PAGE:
He was. The behavior challenged the assumption that human beings were the only animals to make or use tools — and struck a blow against the idea of human superiority. When Goodall sent her findings to her mentor, paleontologist Louis Leakey, he responded via cable:
At the time, Goodall was an unknown 26-year-old. She didn’t have any scientific experience; she had never attended college — although she eventually pursued a PhD. But she would go on to become one of the most honored scientists of her day, and change the way scientists think of animal behavior and even humanity along the way.
“Becoming Jane: The Evolution of Dr. Jane Goodall,” at the National Geographic Museum in Washington, tells the 60-year story of that scientific journey. It’s packed with immersive experiences that thrust visitors into life at Gombe Stream National Park in what is now Tanzania.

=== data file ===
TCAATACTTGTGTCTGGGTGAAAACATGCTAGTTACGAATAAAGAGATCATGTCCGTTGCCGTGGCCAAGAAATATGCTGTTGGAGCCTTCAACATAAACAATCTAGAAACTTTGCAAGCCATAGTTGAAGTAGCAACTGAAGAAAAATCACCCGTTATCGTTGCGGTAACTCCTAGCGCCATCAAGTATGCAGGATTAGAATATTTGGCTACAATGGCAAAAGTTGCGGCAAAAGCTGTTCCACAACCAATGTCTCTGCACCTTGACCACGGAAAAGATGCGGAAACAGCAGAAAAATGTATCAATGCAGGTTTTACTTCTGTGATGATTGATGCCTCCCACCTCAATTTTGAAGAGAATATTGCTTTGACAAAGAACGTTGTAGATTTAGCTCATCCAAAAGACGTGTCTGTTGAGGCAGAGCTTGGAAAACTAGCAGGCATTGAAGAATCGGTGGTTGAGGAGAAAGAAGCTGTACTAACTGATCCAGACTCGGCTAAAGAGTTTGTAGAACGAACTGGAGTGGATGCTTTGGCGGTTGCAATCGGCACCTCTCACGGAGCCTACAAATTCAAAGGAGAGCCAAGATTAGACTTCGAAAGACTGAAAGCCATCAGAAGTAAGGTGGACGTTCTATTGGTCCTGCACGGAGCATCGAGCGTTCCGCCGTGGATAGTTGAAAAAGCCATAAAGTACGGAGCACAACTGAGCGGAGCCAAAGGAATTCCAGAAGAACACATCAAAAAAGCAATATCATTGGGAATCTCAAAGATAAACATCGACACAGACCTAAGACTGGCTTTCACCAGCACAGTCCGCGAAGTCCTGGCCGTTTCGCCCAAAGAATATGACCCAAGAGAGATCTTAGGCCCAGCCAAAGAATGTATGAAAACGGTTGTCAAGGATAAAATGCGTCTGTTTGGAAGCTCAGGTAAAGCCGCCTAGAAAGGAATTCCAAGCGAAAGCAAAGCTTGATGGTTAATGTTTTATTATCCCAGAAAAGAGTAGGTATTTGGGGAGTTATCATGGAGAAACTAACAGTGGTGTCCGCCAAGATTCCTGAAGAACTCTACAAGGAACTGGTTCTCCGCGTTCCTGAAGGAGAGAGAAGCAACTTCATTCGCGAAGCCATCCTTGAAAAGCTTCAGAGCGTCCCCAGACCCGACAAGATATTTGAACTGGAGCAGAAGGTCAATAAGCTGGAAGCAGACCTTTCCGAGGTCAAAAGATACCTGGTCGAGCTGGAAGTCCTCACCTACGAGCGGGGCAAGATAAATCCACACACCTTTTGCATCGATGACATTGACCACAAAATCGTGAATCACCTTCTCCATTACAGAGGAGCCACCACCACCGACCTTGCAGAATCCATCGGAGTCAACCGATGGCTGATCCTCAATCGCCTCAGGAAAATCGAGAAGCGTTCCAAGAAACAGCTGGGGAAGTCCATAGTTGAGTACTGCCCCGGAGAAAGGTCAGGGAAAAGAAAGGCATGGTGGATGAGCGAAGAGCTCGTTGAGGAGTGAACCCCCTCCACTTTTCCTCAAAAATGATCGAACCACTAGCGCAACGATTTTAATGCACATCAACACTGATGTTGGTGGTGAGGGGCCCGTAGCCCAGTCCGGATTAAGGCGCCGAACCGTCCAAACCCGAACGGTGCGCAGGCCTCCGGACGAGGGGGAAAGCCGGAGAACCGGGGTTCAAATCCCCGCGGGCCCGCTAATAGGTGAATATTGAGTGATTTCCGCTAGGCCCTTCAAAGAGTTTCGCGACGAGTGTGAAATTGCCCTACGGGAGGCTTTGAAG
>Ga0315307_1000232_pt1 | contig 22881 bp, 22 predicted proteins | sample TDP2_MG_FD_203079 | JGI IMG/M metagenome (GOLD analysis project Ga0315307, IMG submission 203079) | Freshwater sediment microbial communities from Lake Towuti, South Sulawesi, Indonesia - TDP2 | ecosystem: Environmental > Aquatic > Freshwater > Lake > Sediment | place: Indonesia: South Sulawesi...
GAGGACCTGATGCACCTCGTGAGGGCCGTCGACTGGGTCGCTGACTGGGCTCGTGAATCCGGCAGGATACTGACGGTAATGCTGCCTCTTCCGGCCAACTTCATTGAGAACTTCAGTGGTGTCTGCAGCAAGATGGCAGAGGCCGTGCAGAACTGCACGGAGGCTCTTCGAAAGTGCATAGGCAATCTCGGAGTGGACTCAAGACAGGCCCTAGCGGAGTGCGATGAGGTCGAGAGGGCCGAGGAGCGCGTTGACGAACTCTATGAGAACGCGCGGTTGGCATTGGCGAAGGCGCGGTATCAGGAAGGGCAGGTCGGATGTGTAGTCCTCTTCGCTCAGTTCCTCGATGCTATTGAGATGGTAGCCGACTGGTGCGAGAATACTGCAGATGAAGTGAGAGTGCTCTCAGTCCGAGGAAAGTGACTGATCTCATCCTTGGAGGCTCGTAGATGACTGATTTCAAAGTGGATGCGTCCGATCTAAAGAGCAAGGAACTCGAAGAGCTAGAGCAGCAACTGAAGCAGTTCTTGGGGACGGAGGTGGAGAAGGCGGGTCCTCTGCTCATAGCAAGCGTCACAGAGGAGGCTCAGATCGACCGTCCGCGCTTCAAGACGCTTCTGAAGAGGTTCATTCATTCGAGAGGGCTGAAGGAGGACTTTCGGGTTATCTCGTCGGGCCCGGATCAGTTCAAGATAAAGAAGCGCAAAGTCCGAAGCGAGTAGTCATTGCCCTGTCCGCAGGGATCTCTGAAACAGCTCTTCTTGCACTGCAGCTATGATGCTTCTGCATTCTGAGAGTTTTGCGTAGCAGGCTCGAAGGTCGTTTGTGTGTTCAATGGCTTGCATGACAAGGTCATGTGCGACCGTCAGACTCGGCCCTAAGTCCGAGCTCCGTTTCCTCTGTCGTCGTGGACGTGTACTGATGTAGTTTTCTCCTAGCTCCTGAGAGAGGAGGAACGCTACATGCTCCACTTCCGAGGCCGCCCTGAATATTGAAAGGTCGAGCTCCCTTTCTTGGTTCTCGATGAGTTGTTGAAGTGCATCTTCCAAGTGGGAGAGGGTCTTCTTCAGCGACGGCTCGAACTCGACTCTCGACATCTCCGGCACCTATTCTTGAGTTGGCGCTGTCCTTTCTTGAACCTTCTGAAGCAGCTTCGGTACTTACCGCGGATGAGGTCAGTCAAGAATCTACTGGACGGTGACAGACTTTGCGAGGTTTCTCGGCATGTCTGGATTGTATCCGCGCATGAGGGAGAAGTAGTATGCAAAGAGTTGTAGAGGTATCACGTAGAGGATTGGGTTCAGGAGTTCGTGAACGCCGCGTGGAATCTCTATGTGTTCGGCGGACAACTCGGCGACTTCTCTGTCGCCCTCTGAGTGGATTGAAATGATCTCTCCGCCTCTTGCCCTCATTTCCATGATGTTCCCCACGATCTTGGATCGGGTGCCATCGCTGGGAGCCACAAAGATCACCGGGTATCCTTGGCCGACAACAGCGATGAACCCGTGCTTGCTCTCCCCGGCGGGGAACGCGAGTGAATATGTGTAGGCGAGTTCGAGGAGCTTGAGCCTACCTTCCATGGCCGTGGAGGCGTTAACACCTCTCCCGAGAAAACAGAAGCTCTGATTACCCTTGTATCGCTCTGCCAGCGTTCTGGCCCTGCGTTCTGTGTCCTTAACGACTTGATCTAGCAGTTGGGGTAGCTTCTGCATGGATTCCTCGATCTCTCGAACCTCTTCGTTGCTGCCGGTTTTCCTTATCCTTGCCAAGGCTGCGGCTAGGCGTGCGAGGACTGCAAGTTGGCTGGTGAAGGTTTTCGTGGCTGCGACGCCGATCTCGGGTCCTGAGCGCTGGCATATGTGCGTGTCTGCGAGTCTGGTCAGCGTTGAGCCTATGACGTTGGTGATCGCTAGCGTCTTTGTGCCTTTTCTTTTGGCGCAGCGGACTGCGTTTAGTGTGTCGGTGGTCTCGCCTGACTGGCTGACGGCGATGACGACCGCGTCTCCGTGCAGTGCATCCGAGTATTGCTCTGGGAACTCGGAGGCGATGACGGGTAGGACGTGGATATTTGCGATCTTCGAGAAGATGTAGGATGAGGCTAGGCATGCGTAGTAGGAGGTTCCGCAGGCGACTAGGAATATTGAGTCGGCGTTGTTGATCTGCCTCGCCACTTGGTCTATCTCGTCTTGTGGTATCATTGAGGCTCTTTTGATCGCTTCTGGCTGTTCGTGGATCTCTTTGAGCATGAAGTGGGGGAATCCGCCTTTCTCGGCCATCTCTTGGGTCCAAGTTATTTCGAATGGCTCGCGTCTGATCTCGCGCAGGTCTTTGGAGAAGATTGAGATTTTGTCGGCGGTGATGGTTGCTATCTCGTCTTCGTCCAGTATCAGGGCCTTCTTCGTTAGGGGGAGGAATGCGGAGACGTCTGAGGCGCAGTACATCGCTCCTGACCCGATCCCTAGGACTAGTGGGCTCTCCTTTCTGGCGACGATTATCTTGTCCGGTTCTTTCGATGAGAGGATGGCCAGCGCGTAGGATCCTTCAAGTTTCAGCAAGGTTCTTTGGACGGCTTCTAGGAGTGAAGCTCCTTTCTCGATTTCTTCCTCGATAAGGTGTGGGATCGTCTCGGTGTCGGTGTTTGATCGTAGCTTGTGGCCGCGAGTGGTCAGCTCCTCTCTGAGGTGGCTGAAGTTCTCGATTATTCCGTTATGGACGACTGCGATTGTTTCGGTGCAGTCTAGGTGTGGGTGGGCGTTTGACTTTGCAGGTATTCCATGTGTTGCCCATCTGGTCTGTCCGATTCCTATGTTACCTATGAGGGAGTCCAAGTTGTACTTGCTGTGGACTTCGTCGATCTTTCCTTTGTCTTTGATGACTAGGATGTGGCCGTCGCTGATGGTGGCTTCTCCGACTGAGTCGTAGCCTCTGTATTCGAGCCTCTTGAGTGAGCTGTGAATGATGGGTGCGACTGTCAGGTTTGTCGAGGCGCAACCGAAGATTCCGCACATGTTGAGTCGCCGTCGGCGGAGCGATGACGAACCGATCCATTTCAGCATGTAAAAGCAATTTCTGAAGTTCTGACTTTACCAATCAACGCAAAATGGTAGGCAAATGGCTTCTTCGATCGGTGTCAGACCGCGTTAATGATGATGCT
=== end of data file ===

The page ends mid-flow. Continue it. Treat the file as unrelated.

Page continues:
With such features as a replica of Goodall’s research tent, augmented reality activities and a hologram-like projection of Goodall, the exhibition was designed to put visitors in the scientist’s shoes.
Those shoes are formidable. At first, scientists derided her work, brushing her off and claiming she was not objective enough. But over time, she revolutionized fieldwork and made more groundbreaking discoveries about chimpanzees, documenting their daily lives, their family relationships and their capacity for deep emotion.
It turns out that chimpanzees use objects in nine different ways, from cleaning themselves to defending their turf.
After years of seclusion with her beloved chimps, Goodall became an activist whose causes include conservation, animal protection and gender equality. The exhibition explores her causes, too, and asks visitors to make a sustainability pledge.
The exhibition is a reminder about how Goodall gave humans new ways to understand themselves and the world. “Becoming Jane” runs through summer 2020.